girls' skirts had button holes along the waist in order to button the blouse into the skirt. This was done so that skirts weren't tight
or constricting around a girl's waist and to allow for free movement. Older girls wore a dark blue or black leather belt with an open
silver-colored buckle. All skirts had two small covered pockets on the front.
Worn with the uniform was a black neckerchief called the Fahrtentuch, which was identical to those of the male Hitler Youth. The neckerchief was made of a somewhat shiny, lightweight, brushed cotton material. They were rolled up to the size of a tie so that only a small black triangle showed under the collar in the back. It was worn underneath the collar around the neck and fastened with a woven leather slide at the front. If the neckerchief was long enough, it was worn tucked into the waist of the skirt in order to keep it out of the way.
Just like boy scout neckerchiefs, the BDM's neckerchiefs were used in first aid training and to render first aid if it was necessary.
Therefore, the neckerchief needs to be fairly large - the size of a modern triangle bandage found in most first aid kits is a very good
indicator of the correct size needed.
→ Leather Slide
The leather slide worn to hold the neckerchief at the front was made from a long piece of smooth leather lace and the knot is called a
Turk's Head Knot. The colors of these varied from a very light brown to a very dark brown, and if you are planning to make your own, you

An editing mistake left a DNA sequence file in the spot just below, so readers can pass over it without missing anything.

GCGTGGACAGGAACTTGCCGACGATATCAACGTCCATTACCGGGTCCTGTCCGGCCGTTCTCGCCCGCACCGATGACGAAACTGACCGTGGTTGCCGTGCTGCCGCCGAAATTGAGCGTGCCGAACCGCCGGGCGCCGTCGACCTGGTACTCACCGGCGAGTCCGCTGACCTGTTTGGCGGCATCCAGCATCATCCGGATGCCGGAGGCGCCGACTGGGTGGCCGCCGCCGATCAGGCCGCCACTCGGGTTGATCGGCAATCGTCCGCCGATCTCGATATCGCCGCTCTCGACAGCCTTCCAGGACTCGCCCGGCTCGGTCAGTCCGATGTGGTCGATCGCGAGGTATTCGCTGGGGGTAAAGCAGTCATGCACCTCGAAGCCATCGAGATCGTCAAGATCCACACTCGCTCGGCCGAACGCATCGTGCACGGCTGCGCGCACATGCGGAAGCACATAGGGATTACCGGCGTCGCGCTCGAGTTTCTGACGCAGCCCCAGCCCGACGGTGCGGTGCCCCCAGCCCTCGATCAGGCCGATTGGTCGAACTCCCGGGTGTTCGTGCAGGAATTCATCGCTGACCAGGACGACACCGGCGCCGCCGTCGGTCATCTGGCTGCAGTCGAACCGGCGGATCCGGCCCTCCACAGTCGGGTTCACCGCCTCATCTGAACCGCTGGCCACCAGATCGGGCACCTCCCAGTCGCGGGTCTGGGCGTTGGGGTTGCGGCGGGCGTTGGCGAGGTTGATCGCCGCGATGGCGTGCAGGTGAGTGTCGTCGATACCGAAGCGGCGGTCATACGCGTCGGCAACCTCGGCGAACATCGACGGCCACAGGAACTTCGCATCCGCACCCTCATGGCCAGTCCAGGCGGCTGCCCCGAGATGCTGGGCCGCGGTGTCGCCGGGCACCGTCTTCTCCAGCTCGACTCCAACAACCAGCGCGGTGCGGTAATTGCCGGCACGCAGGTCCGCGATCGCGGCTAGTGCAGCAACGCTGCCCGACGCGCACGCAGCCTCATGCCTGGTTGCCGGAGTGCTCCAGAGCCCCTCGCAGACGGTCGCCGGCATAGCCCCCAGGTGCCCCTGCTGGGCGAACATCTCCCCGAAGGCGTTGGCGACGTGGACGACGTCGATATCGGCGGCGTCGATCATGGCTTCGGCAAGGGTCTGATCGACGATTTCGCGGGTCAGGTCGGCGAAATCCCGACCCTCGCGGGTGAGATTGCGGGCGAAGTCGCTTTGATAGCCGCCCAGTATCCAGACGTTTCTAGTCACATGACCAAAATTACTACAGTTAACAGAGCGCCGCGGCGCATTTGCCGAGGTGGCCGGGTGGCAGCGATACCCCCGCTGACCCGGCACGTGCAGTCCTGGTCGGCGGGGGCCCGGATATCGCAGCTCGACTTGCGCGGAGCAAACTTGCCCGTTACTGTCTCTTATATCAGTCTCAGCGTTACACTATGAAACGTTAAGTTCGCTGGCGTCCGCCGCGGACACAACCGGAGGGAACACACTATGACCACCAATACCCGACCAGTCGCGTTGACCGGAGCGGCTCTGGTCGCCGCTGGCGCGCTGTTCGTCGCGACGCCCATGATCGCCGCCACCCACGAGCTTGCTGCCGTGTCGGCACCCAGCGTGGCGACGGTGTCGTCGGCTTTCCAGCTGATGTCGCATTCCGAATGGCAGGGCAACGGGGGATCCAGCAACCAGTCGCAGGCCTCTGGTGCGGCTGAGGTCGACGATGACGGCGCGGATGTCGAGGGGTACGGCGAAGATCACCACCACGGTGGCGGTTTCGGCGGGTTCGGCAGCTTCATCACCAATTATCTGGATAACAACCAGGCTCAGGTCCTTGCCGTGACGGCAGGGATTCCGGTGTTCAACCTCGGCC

don't have to go looking for the "right" color of leather lace. You will need approximately two yards to make a knot, and you can find
instructions for making them at
this boy scout website.
The basic winter uniform that you can see in the period drawing on the right consisted of the summer uniform (often worn with a long-
sleeve blouse instead of the summer short-sleeve one) with the addition of a short brown jacket, a brown greatcoat, and a black wool
beret. All accessories and insignia worn are described in their respective sections.
→ Climbing Jacket
The short jacket is called a Kletterjacke, or climbing jacket - this name probably originated in the jackets similar to those worn by mountain climbers during that time period. It was worn mainly in spring and fall when it was too cold to go without a jacket, and also in high winter with or without an overcoat over it.
The jacket was designed to be comfortable and to allow a lot of motion, but at the same time was very form-fitting. It was made from a light brown (fawn) colored suedette fabric, which is a faux suede similar to velour. Nowadays, suedette is most often used as an upholstery fabric. Colors varied from a more pale greyish brown to a darker more orangish brown.
The climbing jacket usually had a liner, though not all of the homemade ones did. Jacket liners varied from light brown cotton material to a green or purple rayon. Especially jackets made later during the war usually had a rayon lining because rayon was domestically produced whereas cotton had to be imported. Sometimes jackets also had inside pockets to keep their wallet in.
The jacket had four covered pockets on the front that buttoned with one button each, and pocket styles were either plain as seen in the
drawing on the right, or with a pleat in the center. The back of the jacket had two small take-up tabs to take in the waist if there
I haven't really seen the greatcoat worn in photos because girls generally only wore their Kletterjacke and a wool sweater underneath, or wore a civilian overcoat with their uniforms. It is perfectly correct for you to have a civilian overcoat that is correct for the time period to wear at events. The issue overcoat was made from heavy brown wool and was worn with a cufftitle on the left sleeve instead of the Gau triangle like other uniforms.